New Classification System for Express Entry and Temporary Workers
November 1, 2021
Canada’s immigration system will overhaul the way it classifies occupations in fall 2022.
The changes will affect some economic class and foreign worker applicants, although the federal government has yet to communicate which sorts of applicants will be affected.
The Current National Occupational Classification System – NOC 2016
Canada’s system for categorizing occupations is called the National Occupational Classification (NOC). The NOC is updated every five years to ensure it reflects Canada’s changing labour market. It gets overhauled about every 10 years, making the new edition the biggest upgrade since 2011. Statistics Canada released its new NOC 2021 publication last month.
The NOC is important for Canadian immigration because it is used by federal and provincial governments to manage skilled worker immigration programs along with the Temporary Foreign Worker Program (TFWP). An potential Canadian immigrant or temporary foreign worker must meet the NOC eligibility criteria of the program they are applying to.
Under the Express Entry criteria, skilled worker immigration applicants must demonstrate they have work experience in a NOC that falls under one of the following codes:
- NOC 0: Skill type 0 jobs are usually managerial in nature.
- NOC A: Skill type A jobs are professional in nature and usually require a university degree; or
- NOC B: Skill type B jobs are skilled trades occupations that usually require a college diploma or training as an apprentice.
NOC C and D are also used by some provincial programs and some skilled trade programs to assess work experience.
Immigration, Refugees and Citizenship Canada (IRCC), and Canada’s provinces and territories, currently use NOC 2016 to assess eligibility for skilled worker immigration programs.
The department of Employment and Social Development Canada (ESDC) has also been using NOC 2016 to evaluate Labour Market Impact Assessment (LMIA) applications.
The LMIA is the Canadian government’s labour market test. It is required under the Temporary Foreign Worker Program (TFWP) for workers wished to work in Canada. When it evaluates an LMIA application, ESDC must determine whether the hiring of a foreign national will have a positive or neutral impact on workers in Canada. If successful, a foreign national can take their LMIA and job offer letters in support of their work permit applications to IRCC.
New TEER system replaces NOC skill levels
Rather than the current approach of categorizing jobs based on skill type, the Canadian government will now categorize jobs based on a new Training, Education, Experience and Responsibilities (TEER) system.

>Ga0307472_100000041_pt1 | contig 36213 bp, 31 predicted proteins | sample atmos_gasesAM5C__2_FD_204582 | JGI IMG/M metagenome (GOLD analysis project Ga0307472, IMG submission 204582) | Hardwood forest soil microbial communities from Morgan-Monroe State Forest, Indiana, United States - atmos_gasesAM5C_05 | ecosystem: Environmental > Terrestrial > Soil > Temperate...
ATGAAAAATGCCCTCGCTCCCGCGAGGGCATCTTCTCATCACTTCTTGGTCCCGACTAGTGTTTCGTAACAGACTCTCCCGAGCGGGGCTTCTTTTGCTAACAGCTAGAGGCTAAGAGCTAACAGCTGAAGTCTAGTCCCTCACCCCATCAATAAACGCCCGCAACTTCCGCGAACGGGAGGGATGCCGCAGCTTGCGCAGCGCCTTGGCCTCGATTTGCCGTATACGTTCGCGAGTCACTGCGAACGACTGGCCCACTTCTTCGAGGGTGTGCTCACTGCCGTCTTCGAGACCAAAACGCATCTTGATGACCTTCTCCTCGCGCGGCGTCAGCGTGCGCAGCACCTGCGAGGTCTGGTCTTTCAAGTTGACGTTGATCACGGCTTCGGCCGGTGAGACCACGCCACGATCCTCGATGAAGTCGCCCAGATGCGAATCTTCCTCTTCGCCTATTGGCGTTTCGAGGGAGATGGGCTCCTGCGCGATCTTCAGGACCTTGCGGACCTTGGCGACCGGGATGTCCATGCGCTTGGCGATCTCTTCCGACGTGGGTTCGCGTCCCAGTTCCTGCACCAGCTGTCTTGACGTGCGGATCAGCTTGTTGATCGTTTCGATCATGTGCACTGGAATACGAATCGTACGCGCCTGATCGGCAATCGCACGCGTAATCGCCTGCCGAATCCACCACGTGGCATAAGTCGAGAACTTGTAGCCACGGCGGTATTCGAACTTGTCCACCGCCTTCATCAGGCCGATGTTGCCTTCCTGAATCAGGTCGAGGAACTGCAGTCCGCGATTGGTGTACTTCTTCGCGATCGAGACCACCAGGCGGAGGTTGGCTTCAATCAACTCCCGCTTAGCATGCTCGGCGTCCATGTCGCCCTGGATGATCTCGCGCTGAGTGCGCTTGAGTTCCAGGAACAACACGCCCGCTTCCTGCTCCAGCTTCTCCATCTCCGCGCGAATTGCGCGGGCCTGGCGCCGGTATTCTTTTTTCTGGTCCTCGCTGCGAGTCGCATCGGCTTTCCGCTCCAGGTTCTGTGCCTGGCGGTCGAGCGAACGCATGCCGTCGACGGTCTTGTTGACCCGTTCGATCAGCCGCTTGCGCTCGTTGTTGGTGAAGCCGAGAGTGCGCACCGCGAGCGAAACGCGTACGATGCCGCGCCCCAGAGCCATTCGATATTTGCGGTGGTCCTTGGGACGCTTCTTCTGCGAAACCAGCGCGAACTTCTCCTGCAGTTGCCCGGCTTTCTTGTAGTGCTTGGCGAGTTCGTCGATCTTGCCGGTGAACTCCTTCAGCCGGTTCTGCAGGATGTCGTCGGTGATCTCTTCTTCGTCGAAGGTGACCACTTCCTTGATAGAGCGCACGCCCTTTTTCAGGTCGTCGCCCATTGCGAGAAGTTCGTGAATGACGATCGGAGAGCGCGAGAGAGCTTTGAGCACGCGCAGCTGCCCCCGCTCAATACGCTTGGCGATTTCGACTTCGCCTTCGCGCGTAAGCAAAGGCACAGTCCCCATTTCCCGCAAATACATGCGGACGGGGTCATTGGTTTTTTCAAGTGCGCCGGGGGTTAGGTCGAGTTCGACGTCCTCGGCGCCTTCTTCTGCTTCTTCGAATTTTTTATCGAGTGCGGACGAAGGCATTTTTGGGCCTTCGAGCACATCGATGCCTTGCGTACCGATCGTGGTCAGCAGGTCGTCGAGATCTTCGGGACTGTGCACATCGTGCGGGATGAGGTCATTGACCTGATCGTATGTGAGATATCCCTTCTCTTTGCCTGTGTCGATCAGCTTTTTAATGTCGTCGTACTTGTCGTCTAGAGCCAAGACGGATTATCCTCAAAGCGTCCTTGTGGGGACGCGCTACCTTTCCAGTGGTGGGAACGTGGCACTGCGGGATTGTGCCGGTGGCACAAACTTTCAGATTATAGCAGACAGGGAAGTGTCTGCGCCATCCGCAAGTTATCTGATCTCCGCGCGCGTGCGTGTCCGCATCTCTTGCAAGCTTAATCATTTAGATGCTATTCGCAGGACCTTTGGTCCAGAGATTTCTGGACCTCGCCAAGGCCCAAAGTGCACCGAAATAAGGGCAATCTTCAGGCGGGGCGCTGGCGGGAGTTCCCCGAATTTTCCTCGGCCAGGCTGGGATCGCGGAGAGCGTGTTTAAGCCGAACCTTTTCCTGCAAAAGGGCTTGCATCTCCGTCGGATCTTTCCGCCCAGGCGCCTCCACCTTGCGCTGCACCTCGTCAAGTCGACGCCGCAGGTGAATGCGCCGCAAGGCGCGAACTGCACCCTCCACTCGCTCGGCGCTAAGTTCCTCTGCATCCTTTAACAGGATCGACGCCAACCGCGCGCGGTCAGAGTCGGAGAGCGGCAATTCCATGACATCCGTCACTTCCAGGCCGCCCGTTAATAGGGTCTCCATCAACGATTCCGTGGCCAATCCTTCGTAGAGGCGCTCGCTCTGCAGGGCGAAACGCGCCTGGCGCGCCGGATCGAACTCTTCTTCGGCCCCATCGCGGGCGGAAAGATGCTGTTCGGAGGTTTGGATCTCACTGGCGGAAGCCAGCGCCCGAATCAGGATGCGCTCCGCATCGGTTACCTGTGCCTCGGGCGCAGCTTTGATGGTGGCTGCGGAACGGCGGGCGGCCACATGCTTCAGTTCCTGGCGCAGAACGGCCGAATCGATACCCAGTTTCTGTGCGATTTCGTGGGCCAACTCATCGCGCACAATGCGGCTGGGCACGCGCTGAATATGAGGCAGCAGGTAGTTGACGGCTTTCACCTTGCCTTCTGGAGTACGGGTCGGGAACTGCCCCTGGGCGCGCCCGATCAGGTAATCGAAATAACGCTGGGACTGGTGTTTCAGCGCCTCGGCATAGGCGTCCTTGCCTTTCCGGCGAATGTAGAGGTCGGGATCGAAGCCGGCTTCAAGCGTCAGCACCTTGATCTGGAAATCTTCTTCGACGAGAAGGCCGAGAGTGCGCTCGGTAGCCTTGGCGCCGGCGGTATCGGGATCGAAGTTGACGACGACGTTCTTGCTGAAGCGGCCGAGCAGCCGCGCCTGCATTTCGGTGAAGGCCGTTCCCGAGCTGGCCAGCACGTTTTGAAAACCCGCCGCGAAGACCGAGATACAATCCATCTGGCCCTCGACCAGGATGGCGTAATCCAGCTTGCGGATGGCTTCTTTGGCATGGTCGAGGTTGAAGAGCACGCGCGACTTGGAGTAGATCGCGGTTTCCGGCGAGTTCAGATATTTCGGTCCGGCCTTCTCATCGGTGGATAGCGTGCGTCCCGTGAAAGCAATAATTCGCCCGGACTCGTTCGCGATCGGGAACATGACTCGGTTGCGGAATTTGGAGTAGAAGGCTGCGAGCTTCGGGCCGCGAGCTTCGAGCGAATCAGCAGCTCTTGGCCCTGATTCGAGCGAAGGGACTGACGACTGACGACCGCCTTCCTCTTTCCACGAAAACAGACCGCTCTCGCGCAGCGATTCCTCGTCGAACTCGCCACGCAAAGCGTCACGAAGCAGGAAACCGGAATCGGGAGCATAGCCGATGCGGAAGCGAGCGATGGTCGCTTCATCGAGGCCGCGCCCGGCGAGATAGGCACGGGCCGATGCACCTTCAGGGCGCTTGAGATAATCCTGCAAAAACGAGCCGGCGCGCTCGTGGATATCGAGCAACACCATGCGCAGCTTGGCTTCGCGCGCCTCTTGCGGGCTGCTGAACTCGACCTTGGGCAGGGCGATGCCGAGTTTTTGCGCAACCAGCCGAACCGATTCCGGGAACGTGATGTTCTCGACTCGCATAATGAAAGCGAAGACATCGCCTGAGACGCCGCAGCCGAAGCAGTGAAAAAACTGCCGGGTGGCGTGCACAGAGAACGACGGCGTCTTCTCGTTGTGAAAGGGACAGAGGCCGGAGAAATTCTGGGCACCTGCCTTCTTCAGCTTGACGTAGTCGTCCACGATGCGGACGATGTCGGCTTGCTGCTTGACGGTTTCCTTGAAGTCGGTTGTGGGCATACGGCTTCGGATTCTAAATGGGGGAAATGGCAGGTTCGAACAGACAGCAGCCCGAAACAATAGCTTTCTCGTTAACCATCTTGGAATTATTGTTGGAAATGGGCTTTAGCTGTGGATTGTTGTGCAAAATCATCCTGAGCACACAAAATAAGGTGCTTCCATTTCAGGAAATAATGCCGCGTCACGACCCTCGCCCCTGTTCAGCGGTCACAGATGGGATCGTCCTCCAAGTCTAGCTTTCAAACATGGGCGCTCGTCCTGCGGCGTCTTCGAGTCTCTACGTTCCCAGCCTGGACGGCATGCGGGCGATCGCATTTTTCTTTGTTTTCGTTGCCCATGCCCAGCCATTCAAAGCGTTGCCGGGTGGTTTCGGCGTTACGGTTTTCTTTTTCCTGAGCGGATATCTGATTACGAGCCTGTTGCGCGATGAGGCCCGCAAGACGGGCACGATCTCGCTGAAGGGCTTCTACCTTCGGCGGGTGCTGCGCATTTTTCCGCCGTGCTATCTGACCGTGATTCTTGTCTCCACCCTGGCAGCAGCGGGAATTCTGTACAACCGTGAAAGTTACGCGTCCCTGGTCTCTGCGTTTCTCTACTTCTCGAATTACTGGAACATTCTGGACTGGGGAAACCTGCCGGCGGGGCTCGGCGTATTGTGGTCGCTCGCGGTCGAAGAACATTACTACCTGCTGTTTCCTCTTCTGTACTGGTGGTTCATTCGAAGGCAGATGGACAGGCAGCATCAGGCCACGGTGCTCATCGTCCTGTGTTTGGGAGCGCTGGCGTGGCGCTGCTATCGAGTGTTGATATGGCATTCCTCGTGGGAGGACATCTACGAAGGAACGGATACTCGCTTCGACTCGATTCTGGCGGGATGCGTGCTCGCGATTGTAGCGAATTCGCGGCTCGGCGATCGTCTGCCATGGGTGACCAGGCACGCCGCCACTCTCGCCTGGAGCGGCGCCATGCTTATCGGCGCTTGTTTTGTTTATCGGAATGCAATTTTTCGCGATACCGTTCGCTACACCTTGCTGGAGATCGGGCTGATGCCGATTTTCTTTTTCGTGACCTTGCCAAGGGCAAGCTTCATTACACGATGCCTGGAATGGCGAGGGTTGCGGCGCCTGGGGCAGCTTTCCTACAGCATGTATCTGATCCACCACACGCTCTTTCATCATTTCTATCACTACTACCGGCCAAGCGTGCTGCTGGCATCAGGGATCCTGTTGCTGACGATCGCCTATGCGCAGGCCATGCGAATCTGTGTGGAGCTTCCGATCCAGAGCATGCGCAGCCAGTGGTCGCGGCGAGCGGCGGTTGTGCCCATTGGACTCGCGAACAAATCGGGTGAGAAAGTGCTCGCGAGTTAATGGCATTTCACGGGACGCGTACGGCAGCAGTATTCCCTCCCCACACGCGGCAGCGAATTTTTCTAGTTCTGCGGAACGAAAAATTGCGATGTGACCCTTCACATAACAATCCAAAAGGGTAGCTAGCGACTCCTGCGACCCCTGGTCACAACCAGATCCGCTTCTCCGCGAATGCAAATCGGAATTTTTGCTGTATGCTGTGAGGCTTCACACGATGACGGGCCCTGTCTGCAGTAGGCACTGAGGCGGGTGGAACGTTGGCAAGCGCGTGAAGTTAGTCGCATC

Currently, NOC skill levels fall under four categories: A, B, C, and D. NOC 2021 moves away from this approach and introduces the TEER system which has six categories: TEER category 0, 1, 2, 3, 4, and 5.
Why the Canadian government is replacing NOC skill levels with TEERs
Statistics Canada explains this change is necessary for several reasons:
First, defining occupations on “skill levels” is confusing, because the NOC focuses on occupations, not skills. Introducing the TEER system will focus on the education and experience required to work in any given occupation. Second, Statistics Canada argues that the previous NOC categorization system artificially creates a low-skilled versus high-skilled categorization. This redesign moves away from the high/low categorization to more accurately reflect the skills required in each occupation.
What does this mean for Potential Immigrants and Workers?
|Once NOC 2021 is implemented by IRCC and ESDC, immigration and foreign worker applicants must ensure their NOC corresponds with the eligibility criteria of the program they are applying to. IRCC and ESDC have yet to determine how to classify jobs that are currently defined as skill level “B”. According to Statistics Canada, this group grew disproportionately large over time, as it includes occupations that require varying degrees of education and experience. IRCC will need to determine which TEER categories will be eligible for Express Entry-managed programs as well as other federal and provincial programs that currently require a “high skilled” NOC.
|NOC 2016 V1.3 Distribution of Unit Groups by Skill Level||NOC 2021 V1.0 Distribution of Unit Groups by TEER|
|TEER Category 0||9%|
|Skill Level A||28%||TEER Category 1||19%|
|Skill Level B||42%||TEER Category 2||31%|
|Skill Level C||24%||TEER Category 3||13%|
|Skill Level D||6%||TEER Category 4||18%|
|TEER Category 5||9%|
The new TEER system has 516 occupations, up from 500 in NOC 2016. New occupations were created to reflect emerging fields such as data science, artificial intelligence and cyber-security.
You can view how your current NOC compares to the NOC 2021 by using the following Statistics Canada tool.